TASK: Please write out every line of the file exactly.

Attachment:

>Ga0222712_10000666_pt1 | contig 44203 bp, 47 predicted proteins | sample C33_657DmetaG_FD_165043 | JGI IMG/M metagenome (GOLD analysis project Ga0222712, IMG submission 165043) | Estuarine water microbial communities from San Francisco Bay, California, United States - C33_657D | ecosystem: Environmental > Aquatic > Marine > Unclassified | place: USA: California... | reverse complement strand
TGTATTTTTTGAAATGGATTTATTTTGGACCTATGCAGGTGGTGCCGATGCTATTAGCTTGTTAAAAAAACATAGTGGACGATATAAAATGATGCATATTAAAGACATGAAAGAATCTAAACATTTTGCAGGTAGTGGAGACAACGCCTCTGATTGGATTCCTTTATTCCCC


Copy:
>Ga0222712_10000666_pt1 | contig 44203 bp, 47 predicted proteins | sample C33_657DmetaG_FD_165043 | JGI IMG/M metagenome (GOLD analysis project Ga0222712, IMG submission 165043) | Estuarine water microbial communities from San Francisco Bay, California, United States - C33_657D | ecosystem: Environmental > Aquatic > Marine > Unclassified | place: USA: California... | reverse complement strand
TGTATTTTTTGAAATGGATTTATTTTGGACCTATGCAGGTGGTGCCGATGCTATTAGCTTGTTAAAAAAACATAGTGGACGATATAAAATGATGCATATTAAAGACATGAAAGAATCTAAACATTTTGCAGGTAGTGGAGACAACGCCTCTGATTGGATTCCTTTATTCCCC